Crash report: Driver of Tesla involved in fiery crash had BAC nearly twice the legal limit
INDIANAPOLIS, Ind. – A woman behind the wheel of a Tesla involved in a fiery crash in November had a blood alcohol content more than twice the legal limit.
Casey Speckman’s blood-alcohol tested at 0.21 percent, according the accident report released by the Indianapolis Metropolitan Police Department and obtained by our media partners at the IndyStar. That’s more than twice the state’s legal limit of 0.08.
Speckman, 27, was behind the wheel of the electric car when it crashed. She and her passenger, Kevin McCarthy, 44, both died. McCarthy, the owner of the vehicle, had a BAC of 0.17 percent, the IndyStar reported.
McCarthy’s 2015 Model S crashed into a tree and parking garage near Illinois and 16th streets before exploding in the early morning hours of Nov. 3.
The vehicle caught fire and left a trail of debris longer than a football field. Indianapolis Fire Department firefighters who arrived at the scene said the battery cells exploded and went off “almost like projectiles.” The numerous fires from the battery cells delayed firefighters’ efforts to reach the victims, IFD said.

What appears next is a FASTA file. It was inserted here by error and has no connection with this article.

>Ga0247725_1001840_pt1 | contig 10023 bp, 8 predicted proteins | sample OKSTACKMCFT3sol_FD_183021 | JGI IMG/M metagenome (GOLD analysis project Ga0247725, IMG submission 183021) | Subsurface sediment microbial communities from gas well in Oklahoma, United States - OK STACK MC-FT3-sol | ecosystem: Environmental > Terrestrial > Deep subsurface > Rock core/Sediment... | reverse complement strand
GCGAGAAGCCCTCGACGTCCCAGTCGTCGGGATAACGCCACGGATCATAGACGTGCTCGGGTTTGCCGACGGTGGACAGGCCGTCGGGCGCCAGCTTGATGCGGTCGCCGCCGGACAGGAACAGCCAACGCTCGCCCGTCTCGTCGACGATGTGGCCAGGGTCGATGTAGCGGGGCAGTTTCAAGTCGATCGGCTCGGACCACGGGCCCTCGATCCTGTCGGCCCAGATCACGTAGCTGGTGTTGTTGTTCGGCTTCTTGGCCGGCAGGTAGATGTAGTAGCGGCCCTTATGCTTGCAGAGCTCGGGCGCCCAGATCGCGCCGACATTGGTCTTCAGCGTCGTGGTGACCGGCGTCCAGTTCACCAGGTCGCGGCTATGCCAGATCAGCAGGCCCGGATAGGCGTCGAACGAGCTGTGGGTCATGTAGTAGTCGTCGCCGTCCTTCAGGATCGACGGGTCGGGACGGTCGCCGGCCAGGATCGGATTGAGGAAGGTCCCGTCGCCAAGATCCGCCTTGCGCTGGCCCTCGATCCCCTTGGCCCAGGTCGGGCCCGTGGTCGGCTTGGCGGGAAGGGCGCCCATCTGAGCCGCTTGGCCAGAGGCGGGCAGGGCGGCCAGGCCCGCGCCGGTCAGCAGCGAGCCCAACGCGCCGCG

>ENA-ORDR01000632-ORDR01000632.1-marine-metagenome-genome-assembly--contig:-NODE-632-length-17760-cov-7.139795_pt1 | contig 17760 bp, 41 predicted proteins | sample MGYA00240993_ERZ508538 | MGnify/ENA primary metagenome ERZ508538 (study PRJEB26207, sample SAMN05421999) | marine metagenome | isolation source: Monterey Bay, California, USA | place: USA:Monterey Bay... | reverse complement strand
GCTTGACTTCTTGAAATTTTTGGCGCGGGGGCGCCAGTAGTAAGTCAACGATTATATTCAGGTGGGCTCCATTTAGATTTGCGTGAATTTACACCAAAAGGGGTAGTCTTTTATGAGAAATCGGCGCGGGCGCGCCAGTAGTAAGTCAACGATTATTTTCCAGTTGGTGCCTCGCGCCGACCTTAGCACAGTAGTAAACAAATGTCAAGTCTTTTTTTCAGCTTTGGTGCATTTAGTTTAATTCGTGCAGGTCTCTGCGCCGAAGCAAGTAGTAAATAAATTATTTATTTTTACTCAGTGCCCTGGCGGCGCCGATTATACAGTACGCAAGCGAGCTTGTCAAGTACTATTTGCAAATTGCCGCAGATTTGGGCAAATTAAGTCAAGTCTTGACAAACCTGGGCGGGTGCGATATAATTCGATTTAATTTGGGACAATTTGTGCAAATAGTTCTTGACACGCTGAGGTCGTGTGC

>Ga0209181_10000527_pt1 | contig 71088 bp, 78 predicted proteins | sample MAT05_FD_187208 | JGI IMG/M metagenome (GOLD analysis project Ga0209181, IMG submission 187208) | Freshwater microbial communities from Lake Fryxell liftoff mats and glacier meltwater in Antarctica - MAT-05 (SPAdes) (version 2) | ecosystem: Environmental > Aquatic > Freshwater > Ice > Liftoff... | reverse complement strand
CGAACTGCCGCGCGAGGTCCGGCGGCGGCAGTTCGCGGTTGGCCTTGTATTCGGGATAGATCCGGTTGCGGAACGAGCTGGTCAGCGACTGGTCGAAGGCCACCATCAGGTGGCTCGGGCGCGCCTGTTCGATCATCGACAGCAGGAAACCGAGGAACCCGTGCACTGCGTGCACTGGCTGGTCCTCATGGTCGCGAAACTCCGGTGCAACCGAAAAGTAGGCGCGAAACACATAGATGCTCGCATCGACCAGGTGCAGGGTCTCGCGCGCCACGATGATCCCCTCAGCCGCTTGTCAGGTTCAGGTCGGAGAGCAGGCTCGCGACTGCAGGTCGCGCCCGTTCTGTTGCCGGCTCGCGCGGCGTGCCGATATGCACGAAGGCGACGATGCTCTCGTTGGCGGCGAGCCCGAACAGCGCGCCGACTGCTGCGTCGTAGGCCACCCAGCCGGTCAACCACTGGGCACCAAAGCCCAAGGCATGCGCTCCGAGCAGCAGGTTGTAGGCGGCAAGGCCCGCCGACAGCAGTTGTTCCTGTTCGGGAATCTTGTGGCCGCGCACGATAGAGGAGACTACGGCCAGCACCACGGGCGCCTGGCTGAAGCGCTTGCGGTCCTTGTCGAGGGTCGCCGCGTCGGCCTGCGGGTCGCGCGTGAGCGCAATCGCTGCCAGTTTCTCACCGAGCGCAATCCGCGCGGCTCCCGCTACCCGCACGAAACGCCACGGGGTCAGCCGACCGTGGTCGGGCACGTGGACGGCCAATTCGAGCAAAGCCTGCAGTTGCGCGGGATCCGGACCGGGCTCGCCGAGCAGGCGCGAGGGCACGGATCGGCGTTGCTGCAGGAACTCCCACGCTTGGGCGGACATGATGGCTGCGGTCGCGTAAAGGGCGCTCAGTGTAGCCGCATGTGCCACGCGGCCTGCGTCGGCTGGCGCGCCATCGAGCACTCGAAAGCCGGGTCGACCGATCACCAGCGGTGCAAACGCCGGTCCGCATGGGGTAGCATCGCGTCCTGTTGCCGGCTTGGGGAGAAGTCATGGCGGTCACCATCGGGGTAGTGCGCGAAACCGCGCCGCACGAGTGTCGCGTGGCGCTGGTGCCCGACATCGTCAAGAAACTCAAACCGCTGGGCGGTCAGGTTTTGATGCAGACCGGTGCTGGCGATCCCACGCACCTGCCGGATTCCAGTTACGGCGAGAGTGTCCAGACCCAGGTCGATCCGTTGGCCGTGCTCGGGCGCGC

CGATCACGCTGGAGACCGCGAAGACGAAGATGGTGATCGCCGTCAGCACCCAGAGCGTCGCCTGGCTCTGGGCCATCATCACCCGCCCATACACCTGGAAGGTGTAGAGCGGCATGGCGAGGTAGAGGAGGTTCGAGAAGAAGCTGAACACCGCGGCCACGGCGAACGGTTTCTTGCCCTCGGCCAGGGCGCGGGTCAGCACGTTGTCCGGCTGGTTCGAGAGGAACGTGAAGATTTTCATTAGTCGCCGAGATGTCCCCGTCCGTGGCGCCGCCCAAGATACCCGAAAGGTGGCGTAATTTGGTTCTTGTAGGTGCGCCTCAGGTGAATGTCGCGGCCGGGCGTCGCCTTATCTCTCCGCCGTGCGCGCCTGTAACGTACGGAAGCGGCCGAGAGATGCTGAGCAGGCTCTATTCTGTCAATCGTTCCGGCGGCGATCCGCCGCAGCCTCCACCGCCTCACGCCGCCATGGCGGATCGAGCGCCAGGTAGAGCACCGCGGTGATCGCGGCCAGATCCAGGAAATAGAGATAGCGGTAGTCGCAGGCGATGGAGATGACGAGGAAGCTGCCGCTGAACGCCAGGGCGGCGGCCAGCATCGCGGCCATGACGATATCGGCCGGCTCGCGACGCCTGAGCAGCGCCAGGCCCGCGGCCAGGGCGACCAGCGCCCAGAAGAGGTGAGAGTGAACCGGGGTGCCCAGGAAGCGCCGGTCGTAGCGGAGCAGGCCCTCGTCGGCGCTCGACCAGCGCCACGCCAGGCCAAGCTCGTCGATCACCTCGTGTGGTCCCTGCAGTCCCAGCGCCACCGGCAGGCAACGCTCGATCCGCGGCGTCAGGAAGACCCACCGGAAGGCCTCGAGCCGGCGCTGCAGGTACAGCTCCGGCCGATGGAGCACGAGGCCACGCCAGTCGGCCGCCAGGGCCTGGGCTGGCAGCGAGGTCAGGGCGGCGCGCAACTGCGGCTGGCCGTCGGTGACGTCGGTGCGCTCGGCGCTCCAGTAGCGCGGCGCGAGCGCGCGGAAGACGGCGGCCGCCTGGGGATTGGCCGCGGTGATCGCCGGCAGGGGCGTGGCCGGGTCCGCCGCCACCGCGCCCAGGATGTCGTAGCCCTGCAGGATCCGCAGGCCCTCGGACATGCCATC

The lithium ion batteries also burn very hot, meaning it took “copious amounts of water” for crews to put out the fires.
Investigators said the large debris field indicated that the Tesla was likely going at a high rate of speed but were still trying to determine approximately how fast the car was going before impact.
Speckman was pronounced dead at the scene. McCarthy was eventually pulled from the car and taken to Eskenazi Hospital, where he later died.
The Marion County Coroner’s Office determined that Speckman died from multiple blunt force traumatic injuries due to the crash. McCarthy died from blunt force trauma to the head and extremities. Their deaths were ruled accidental.
McCarthy, a former FBI agent, was president and CEO of Case Pacer, an Indianapolis-based software company. Speckman, who was newly engaged, recently graduated from law school and worked at Case Pacer.